Edible Geography: If quarantine has an end date, then surely it doesn’t actually function to exclude people from a country. In that case, is the point to use quarantine as a way of reinforcing prejudice and social hierarchies, so that people know their place, as it were, before they even come in the door?
Maglen: Quarantine can do that. It can also be designed as a way to dissuade people from wanting to try to come to your country in the first place. Quarantine is also very much about reaffirming models and stereotypes within the community: to create a feeling that “everybody knows that people from a particular country or region are dangerous, because look, the government has to quarantine everybody from there.” It gives a seemingly scientific backing for ethnic or racial prejudice.
An example of that is people from Haiti being quarantined by the United States at Guantanamo Bay, because of the risk of HIV and AIDS. You can read much more about this in Howard Markel’s book, When Germs Travel. There’s a really interesting chapter in there called “No One’s Idea of a Tropical Paradise: Haitian Immigrants and AIDS.” In it, Markel talks about how Haitian immigrants were being quarantined off-shore because they might be HIV-positive, and how that just re-confirmed—and put a government stamp on—prejudices against Haitians as being a dangerous and untrustworthy people.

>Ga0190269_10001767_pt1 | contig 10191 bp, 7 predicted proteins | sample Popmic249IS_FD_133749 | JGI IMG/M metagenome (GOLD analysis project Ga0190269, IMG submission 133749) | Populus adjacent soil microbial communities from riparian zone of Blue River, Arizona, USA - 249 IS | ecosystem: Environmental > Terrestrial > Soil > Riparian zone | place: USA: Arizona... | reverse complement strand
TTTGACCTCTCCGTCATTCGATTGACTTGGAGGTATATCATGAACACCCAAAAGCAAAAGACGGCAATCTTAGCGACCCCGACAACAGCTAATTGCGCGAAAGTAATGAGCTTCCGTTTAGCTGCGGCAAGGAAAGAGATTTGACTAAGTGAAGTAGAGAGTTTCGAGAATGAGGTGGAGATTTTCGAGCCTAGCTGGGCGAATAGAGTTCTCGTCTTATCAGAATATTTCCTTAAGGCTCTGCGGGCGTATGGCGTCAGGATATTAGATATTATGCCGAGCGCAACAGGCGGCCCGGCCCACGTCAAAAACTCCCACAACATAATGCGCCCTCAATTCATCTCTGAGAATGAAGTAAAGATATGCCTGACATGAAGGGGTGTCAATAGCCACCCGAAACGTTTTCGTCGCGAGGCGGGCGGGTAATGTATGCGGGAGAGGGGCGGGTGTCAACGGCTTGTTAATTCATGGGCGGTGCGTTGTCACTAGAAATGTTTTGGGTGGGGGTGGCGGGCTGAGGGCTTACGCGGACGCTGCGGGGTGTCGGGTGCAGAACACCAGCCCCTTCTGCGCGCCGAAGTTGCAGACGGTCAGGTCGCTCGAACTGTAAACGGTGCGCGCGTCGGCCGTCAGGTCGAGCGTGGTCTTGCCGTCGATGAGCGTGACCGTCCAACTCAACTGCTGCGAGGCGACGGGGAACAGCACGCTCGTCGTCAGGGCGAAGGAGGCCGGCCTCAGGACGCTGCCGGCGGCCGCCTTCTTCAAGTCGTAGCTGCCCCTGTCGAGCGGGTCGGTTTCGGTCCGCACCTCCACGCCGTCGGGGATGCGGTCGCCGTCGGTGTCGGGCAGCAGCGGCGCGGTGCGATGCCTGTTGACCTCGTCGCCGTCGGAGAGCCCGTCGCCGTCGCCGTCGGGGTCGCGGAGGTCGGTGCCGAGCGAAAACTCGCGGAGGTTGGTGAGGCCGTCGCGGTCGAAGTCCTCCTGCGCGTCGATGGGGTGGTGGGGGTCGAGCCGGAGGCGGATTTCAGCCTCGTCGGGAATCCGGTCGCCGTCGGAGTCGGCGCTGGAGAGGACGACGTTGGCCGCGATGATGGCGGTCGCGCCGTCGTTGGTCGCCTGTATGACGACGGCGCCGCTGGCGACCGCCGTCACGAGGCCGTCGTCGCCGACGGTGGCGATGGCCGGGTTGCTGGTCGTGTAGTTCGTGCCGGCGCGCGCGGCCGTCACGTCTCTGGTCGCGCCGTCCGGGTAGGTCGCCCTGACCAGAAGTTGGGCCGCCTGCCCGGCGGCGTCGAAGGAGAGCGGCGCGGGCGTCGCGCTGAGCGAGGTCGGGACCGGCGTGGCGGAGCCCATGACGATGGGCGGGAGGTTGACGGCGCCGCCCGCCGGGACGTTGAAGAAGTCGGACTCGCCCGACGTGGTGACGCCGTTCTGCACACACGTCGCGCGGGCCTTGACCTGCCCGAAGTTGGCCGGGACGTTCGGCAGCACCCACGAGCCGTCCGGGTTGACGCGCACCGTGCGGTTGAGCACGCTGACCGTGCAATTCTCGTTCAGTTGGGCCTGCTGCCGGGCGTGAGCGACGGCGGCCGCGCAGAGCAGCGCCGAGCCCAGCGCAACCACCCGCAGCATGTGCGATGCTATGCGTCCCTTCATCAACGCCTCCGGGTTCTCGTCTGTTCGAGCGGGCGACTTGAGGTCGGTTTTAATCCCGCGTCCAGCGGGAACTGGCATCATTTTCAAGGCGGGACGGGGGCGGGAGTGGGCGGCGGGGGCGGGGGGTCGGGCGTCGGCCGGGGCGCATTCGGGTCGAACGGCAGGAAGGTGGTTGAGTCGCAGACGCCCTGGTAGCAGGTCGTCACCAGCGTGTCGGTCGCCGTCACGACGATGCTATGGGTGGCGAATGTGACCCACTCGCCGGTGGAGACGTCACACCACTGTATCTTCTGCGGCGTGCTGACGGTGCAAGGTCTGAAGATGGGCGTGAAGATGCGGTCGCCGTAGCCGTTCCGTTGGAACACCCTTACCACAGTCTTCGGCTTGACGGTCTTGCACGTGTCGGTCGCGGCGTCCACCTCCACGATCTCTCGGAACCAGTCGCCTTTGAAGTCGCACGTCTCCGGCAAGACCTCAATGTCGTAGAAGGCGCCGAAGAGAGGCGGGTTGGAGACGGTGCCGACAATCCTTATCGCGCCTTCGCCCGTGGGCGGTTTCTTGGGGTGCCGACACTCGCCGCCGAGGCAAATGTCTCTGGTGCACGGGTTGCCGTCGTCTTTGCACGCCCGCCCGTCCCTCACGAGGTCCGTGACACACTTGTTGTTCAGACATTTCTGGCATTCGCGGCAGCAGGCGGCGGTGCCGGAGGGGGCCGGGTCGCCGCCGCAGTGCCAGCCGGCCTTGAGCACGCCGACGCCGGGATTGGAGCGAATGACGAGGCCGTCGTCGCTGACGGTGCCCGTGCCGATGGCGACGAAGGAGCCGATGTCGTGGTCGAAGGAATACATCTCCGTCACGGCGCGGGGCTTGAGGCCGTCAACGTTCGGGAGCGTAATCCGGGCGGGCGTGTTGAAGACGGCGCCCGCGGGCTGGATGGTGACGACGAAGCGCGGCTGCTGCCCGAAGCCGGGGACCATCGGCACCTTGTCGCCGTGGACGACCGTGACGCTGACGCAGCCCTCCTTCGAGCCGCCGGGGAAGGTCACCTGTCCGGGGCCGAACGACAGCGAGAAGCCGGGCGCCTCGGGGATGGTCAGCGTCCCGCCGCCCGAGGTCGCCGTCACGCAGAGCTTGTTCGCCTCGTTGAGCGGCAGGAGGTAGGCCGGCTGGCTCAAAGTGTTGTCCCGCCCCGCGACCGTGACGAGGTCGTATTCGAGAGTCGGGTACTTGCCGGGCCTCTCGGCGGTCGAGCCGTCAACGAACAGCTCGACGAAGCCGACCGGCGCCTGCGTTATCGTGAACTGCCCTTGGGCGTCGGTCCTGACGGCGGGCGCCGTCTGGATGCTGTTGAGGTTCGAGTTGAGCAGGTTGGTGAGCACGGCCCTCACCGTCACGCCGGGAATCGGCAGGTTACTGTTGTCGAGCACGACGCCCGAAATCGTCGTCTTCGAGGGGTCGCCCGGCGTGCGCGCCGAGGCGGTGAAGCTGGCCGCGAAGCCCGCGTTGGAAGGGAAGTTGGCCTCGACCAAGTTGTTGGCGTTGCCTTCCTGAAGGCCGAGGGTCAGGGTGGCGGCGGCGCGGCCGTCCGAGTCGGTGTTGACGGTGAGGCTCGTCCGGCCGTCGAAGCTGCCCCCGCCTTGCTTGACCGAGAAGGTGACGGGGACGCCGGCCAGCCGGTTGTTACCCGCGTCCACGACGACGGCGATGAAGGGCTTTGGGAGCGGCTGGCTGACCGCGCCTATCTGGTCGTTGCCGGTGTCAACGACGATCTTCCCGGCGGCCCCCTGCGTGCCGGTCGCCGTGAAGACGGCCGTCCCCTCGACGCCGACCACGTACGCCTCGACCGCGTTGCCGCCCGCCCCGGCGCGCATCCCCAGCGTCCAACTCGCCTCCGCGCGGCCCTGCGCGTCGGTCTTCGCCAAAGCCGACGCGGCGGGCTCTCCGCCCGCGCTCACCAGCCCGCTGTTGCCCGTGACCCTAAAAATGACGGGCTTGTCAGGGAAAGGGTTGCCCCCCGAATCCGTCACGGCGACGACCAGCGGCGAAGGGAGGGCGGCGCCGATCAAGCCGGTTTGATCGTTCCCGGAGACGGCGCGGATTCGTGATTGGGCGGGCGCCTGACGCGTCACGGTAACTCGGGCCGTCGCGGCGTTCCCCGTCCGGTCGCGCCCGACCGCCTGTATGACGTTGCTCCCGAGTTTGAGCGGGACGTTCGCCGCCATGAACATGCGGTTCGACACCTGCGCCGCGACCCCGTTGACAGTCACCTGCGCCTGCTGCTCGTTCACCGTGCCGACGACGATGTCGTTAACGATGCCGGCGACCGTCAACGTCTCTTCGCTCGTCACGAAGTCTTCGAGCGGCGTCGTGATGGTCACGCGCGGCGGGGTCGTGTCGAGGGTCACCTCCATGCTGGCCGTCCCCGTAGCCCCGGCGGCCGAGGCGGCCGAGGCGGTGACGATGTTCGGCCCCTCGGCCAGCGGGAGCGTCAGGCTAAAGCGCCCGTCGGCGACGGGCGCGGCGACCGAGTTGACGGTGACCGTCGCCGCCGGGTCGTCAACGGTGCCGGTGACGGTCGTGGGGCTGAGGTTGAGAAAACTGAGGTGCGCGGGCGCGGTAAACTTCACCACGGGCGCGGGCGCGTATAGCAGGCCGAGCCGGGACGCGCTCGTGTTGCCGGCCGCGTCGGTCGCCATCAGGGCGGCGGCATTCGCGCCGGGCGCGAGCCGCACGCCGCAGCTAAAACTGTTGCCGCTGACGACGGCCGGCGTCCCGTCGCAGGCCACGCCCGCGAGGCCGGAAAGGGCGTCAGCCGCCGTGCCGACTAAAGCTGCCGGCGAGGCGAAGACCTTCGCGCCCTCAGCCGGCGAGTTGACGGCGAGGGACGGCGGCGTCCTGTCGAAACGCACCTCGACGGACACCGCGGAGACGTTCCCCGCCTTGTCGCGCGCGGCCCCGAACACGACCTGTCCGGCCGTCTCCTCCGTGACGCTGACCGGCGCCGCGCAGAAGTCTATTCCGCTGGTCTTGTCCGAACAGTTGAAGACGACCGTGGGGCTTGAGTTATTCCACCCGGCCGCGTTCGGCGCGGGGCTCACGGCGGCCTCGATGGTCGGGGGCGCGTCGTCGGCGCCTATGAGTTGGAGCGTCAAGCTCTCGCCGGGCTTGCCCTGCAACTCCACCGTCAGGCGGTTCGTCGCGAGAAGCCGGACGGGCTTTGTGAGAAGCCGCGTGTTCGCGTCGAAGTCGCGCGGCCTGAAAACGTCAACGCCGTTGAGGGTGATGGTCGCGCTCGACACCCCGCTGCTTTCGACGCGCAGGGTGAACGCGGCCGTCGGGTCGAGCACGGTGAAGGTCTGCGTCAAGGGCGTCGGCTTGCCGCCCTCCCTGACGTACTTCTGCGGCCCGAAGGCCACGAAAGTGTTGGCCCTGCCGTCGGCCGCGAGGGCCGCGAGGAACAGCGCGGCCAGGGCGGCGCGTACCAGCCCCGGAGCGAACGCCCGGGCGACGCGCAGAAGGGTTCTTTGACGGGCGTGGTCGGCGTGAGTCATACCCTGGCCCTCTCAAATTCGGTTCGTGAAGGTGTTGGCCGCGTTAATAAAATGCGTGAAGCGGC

That raises another very interesting point about quarantine: it can manipulate the public’s understanding of a particular disease. A disease might not be transmissible person-to-person, or it might not be highly contagious, but the imposition of quarantine automatically implies that there’s a person-to-person mode of infection (in the sense that, if I was sick and I stood in the same room and breathed on you, you would get sick). Quarantining people with HIV/AIDS implies that just coming into contact with them will expose you to infection.
Edible Geography: It seems, then, by virtue of being a practice of detention, quarantine can be misused very easily.